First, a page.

Steve Nash returns to Phoenix; Suns take shot at shooting guard

PHOENIX (AP) – Steve Nash returned to the Phoenix Suns on Wednesday after agreeing to backload his $65 million, five-year contract to allow the Suns to further strengthen their backcourt.

Before a news conference with Nash, the Suns signed shooting guard Quentin Richardson, a restricted free agent after four years with the Los Angeles Clippers, to an offer sheet.

The Clippers have 15 days to match Phoenix's $45 million, six-year offer.

Nash will still average $13 million, but accepted less up front after the Suns ran into problems with the $43.87 million salary cap – about $2 million below their projection.

"They were trying to accommodate Quentin," said Bill Duffy, Nash's agent.

"We had to be a little flexible ...

But we knew what the club's objective was, and we worked together to maintain the integrity of the deal, so it worked out very well."

Nash, a two-time All-Star point guard, learned to trust the Suns front office in 1998, when he requested a trade from the team that drafted him No.

15 in the first round in 1996.

"It didn't take as long as you may have thought after six memorable years in Dallas," Nash said.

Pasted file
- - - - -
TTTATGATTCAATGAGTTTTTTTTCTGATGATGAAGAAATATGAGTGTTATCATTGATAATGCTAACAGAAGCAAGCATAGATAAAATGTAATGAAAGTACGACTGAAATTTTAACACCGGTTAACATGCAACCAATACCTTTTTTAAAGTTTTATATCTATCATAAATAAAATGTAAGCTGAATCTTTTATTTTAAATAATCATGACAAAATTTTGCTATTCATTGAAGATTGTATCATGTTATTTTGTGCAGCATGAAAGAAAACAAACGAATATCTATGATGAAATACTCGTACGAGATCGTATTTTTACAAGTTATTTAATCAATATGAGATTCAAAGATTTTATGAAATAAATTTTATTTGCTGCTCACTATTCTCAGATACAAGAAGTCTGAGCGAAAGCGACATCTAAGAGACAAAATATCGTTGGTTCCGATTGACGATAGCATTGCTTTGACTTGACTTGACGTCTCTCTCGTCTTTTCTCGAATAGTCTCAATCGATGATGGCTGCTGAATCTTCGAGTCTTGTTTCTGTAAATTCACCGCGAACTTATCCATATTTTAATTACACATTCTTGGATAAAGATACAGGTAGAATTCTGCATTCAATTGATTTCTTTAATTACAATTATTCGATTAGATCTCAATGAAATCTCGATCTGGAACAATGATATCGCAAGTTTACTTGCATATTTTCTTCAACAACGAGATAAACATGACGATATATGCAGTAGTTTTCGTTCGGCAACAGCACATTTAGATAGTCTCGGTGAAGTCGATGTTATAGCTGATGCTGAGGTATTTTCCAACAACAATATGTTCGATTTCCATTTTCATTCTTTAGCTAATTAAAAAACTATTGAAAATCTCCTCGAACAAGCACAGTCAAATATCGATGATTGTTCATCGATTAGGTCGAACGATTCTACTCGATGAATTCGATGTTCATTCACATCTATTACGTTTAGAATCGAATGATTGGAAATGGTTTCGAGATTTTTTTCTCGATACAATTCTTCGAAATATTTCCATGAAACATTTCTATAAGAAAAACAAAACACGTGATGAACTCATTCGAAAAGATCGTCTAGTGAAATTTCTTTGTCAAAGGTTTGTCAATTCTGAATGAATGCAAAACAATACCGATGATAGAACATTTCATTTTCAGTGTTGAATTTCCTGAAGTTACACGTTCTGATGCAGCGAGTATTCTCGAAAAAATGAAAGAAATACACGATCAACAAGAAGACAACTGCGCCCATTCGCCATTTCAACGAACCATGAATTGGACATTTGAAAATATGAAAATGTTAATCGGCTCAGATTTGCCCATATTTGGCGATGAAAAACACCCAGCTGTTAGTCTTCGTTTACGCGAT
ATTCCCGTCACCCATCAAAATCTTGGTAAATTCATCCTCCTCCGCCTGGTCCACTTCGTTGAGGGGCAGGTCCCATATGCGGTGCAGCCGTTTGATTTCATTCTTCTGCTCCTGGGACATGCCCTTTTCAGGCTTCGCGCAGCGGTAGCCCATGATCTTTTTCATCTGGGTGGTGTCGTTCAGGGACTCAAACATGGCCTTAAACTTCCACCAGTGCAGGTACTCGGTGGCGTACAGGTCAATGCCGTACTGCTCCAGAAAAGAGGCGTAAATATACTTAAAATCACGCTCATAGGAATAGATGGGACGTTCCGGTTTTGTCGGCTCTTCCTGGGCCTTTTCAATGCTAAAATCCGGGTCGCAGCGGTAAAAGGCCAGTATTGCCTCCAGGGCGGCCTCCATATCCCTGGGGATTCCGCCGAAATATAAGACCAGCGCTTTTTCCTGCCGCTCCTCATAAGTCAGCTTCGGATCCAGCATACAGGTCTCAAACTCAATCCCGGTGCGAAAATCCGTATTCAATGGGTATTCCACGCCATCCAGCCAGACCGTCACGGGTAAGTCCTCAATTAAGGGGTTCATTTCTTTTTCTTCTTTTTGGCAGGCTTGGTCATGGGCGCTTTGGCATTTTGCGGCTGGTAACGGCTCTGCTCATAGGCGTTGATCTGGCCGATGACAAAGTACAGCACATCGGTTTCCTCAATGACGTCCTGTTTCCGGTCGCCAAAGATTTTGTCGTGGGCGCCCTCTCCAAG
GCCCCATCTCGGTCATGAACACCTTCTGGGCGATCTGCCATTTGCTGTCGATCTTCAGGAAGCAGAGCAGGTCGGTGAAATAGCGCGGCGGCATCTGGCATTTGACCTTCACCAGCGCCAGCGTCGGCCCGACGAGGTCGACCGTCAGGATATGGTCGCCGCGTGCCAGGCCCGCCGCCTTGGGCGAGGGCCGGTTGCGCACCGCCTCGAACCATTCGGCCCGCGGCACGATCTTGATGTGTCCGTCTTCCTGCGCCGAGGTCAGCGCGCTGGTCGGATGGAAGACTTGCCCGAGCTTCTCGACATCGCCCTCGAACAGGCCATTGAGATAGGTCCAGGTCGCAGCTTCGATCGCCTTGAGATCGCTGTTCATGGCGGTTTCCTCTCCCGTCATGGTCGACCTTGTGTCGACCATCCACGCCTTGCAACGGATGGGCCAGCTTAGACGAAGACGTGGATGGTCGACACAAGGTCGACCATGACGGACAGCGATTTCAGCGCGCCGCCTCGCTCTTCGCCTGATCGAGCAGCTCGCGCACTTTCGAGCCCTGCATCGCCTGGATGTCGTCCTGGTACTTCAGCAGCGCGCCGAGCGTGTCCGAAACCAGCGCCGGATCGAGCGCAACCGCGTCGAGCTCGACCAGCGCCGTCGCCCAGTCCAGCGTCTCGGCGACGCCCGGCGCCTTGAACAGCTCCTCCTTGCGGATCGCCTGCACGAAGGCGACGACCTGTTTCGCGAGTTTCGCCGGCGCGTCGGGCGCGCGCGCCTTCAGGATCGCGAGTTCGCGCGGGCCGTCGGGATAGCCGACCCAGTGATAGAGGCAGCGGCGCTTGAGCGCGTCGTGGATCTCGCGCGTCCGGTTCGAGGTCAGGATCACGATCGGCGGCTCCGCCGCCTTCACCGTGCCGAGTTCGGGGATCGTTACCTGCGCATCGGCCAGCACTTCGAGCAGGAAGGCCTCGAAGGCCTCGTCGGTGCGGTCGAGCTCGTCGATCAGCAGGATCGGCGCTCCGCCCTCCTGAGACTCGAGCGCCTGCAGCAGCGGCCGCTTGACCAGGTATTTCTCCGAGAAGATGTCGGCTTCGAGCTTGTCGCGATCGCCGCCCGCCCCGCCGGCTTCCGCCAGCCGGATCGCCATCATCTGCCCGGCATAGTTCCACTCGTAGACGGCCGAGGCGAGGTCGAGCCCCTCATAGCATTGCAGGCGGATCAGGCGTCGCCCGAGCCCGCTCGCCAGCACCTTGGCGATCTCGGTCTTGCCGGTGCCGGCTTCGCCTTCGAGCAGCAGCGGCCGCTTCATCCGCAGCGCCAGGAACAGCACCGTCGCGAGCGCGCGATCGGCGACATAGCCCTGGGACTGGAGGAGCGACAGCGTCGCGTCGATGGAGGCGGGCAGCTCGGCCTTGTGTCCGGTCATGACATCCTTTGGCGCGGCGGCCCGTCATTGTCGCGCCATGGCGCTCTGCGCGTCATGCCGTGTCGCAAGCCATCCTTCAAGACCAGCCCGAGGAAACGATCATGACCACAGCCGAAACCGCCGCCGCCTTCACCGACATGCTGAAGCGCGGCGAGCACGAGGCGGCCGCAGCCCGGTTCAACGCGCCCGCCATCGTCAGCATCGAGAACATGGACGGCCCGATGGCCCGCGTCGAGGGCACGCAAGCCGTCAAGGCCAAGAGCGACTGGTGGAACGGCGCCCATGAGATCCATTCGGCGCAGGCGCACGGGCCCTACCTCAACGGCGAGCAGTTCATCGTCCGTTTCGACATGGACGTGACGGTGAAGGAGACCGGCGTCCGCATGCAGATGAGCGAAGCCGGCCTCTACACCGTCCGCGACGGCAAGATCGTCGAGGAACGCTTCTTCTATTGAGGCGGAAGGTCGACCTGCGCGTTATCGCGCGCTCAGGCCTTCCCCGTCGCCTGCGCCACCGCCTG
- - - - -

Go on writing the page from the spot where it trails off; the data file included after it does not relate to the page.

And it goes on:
"I think there was quite a few other options that would have presented themselves, but Bill and I talked, and my family and I talked, and we decided that if it wasn't going to be Dallas – where I planned to go back with those teammates that I'd grown so much with – Phoenix was the only place I wanted to go."

The Suns were 29-53 last season, bad enough to be a lottery team and in dire need of inside talent to line up with power forward Amare Stoudemire.

After the rush on big men at the top of the draft, Phoenix traded down from No.

7 to No.

31 and wound up with 6-foot-10 Jackson Vroman from Iowa State.

Jake Voskuhl and Maciej Lampe, both 6-11, are the only other potential centers on the roster, and Shawn Marion, an athletic small forward, may become trade bait to add another.

But Nash had no second thoughts, calling Stoudemire part of "a formidable nucleus" of young players.

"You know, there's only about two or three, maybe one, dominant center in the world, so you have to be pretty lucky to have one of them," Nash said.

"Everyone else is just trying to find a way to win and compete without one.

I've played without a center my whole career, basically, and I think this team has tremendous potential without one."

If the Suns remain undersized, they still might have two of the best shooters in any NBA backcourt.

Nash has averaged more than 40 percent from 3-point range in seven of his eight seasons, and Richardson had 30 or more points seven games last season, including a career-high, 44-point effort against Denver on Dec.

31 to become the first Clippers player in a decade with a 40-point game.

The 30-year-old Nash has averaged 12.5 points and 6.1 assists in his career, but 16.5 points and 7.8 assists over the last four seasons.

He ranks third all-time and first among active players in free-throw percentage (.893) and third among active players in 3-point percentage (.416).

"When the floodgates of free agency opened up on July 1, we had one specific goal and one specific purpose," Colangelo said.

"We set out to address toughness and leadership on this team."